The first barbell I ever bought was from Play-It-Again sports. The collars were bolted on, barely spun, and the diameter of the shaft was probably well over 29mm. I bought it for $70 and left thinking I’d gotten a steal.
I brought it home to my garage, loaded it with some of my brand new bumpers, and proceeded to perform a snatch - well, the beginning of a snatch.
Without spin, the barbell flew behind me as I tried to whip it overhead. When the bar landed, one of the collars came completely off and the bolt that was holding it on rolled away, never to be found again.
The beauty of a Garage Gym is in the story of every piece of equipment. From homemade bumpers, to repurposed rubber flooring, a lot of the fun that comes with working out at home is in the effort and creativity as you perfect your sanctuary. At some point though, for those of us who are serious, eventually you figure out that no amount of welding or metallurgy can save a broken barbell.
Building a garage gym can be pricey, and if you are wanting to save money I would suggest finding different areas other than a barbell. If you still can't spend a lot I suggest waiting for a sale, such as the one we are currently having on our Bomba V2 Barbell.
If you are going to spend money on buying only one new piece of equipment, I suggest spending it on a quality barbell.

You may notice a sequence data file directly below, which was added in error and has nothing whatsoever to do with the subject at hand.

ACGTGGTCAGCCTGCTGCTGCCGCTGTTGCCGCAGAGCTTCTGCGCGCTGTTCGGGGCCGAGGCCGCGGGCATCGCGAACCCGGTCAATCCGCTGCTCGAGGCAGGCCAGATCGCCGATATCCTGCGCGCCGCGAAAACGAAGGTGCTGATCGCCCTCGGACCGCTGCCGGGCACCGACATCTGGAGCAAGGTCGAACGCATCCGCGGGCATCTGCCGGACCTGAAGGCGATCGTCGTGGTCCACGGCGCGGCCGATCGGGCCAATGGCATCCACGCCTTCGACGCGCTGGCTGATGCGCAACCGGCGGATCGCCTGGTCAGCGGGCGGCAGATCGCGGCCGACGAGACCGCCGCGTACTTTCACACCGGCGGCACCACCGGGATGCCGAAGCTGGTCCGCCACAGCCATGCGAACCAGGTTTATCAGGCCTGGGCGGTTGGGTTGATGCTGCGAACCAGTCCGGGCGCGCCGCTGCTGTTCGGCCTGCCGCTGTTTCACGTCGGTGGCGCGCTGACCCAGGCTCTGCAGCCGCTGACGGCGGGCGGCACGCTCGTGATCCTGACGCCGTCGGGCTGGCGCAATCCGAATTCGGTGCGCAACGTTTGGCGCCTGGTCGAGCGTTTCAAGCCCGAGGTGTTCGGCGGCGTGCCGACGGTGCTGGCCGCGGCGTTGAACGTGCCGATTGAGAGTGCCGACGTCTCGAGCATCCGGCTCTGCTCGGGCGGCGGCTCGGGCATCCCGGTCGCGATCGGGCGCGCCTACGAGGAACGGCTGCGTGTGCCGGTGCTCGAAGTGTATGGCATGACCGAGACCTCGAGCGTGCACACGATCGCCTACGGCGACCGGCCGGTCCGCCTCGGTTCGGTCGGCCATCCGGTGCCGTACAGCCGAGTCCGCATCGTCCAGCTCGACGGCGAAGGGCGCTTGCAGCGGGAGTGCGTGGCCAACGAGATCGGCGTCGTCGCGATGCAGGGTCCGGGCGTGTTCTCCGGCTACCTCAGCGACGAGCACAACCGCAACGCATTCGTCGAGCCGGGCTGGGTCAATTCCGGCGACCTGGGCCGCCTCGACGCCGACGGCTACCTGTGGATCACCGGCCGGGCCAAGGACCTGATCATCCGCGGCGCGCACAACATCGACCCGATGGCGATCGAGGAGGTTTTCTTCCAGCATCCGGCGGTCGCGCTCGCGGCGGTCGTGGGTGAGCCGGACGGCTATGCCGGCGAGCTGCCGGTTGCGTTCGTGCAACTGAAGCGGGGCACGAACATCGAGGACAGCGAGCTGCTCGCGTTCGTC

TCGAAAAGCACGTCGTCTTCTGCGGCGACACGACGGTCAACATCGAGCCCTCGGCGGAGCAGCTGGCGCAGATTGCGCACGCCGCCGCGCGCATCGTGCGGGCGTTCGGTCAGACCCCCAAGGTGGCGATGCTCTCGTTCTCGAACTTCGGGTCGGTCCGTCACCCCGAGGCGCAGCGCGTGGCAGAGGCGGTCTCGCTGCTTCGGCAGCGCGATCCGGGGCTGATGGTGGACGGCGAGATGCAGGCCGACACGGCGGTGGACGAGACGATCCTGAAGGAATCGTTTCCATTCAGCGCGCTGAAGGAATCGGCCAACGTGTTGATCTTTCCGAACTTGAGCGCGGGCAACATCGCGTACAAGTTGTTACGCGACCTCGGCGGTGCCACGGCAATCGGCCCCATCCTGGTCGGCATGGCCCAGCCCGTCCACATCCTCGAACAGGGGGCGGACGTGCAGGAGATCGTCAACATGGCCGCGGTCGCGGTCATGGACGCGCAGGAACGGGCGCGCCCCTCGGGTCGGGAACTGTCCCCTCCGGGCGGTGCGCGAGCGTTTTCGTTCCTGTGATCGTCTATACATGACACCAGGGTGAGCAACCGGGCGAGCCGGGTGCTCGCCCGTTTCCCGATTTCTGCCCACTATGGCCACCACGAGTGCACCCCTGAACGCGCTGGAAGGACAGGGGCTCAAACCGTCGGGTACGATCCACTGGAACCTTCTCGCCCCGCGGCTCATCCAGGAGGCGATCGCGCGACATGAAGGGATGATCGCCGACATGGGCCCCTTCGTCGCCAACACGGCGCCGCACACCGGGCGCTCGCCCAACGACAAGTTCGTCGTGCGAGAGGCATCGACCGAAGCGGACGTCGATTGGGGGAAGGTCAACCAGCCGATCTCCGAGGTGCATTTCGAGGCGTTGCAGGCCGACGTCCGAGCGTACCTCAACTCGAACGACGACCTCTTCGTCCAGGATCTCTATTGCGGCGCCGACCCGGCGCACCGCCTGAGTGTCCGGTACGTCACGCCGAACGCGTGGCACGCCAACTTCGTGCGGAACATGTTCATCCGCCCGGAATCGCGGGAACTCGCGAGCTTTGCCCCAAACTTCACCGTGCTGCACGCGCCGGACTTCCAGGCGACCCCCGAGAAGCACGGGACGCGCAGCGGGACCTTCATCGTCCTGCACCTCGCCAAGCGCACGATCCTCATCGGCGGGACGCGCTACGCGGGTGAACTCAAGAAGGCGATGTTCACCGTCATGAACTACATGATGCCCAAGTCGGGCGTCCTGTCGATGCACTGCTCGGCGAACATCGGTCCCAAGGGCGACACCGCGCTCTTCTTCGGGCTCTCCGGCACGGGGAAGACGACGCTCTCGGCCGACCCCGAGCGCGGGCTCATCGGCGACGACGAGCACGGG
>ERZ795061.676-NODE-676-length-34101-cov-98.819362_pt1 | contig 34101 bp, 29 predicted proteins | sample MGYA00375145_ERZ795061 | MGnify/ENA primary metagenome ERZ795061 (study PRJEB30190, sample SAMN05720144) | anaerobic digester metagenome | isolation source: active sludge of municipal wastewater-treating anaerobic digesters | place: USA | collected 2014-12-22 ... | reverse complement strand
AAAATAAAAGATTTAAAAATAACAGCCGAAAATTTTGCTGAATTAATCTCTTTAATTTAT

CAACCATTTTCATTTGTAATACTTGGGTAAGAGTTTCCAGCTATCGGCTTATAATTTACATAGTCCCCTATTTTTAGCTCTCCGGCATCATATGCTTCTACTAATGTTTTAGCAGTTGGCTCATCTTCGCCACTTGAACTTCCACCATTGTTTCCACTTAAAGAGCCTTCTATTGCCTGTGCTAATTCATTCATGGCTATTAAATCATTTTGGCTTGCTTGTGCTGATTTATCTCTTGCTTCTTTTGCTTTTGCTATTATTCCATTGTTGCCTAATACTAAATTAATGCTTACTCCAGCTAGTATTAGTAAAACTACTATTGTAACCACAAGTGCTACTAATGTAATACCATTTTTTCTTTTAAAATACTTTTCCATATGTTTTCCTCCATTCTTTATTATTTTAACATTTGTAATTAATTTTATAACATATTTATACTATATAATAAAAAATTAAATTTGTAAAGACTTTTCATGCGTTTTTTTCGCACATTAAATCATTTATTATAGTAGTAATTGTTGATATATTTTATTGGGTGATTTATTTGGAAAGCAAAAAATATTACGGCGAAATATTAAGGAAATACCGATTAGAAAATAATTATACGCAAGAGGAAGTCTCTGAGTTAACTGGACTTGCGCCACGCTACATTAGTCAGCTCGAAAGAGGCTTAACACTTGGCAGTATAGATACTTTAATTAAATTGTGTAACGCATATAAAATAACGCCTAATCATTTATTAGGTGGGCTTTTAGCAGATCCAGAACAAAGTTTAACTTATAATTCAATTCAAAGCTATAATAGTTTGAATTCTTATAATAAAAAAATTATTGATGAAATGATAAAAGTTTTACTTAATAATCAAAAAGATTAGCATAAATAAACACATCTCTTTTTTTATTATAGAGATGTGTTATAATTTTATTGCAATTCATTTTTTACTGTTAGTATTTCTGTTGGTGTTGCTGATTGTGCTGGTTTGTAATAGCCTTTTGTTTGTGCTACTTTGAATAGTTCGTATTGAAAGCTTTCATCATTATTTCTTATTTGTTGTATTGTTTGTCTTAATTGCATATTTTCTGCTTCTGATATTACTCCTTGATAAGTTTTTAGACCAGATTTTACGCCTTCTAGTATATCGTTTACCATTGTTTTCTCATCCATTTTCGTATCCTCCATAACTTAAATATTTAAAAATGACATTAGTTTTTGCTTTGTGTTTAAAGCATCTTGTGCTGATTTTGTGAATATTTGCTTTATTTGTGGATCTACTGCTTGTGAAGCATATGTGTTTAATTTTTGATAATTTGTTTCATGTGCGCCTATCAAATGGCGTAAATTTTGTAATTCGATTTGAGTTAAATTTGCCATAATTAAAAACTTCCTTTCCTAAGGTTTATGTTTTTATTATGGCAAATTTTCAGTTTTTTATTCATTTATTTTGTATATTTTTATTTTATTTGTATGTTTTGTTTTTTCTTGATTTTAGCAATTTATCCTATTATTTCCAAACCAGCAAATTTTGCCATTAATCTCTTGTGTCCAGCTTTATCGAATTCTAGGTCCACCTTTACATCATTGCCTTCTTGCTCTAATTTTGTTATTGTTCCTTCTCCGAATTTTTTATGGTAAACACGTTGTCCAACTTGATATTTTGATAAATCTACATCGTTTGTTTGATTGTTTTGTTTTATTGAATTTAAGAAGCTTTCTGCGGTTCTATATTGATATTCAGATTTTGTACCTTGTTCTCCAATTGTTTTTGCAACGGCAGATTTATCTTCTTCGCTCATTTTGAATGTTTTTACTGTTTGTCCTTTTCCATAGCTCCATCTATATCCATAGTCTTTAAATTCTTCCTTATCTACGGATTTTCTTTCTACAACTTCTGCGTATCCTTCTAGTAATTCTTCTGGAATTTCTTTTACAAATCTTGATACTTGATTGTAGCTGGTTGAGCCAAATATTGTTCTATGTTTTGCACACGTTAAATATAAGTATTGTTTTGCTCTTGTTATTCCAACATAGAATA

While shopping for your new bar there are a few things you’ll want to consider when purchasing your barbell.
Style: Are you a powerlifter, olympic lifter, or general mix of both. Depending on the lifts you’ll be performing, you’ll want a bar that will perform with you.
Knurl: The crisscross hash-marks in the bar that act as a grip rather than just the bare steel. Powerlifters prefer a deep “cheese grater” style knurl while Olympic lifters prefer something a bit softer and functional fitness enthusiasts even less.
Shaft Diameter: You’ll want a bar that fit’s in your hands and that you can hang on to. True Olympic lifting barbells have a 28mm diameter while multi-purpose bars are usually around 28.5mm and powerlifting bars are thicker still.
Tensile Strength: The amount of force (load) a bar can take, resulting in bending, and return to straight again. Higher PSI’s, 190,000 and above, are necessary not only for those who will be using a lot of weight, but also for those looking to get good “whip” from the bar.
Figure out what you want out of barbell and then price match until you’ve got the bar your gym needs. Want to learn more specifics about the barbells we offer and who we make them for? Check out the video below!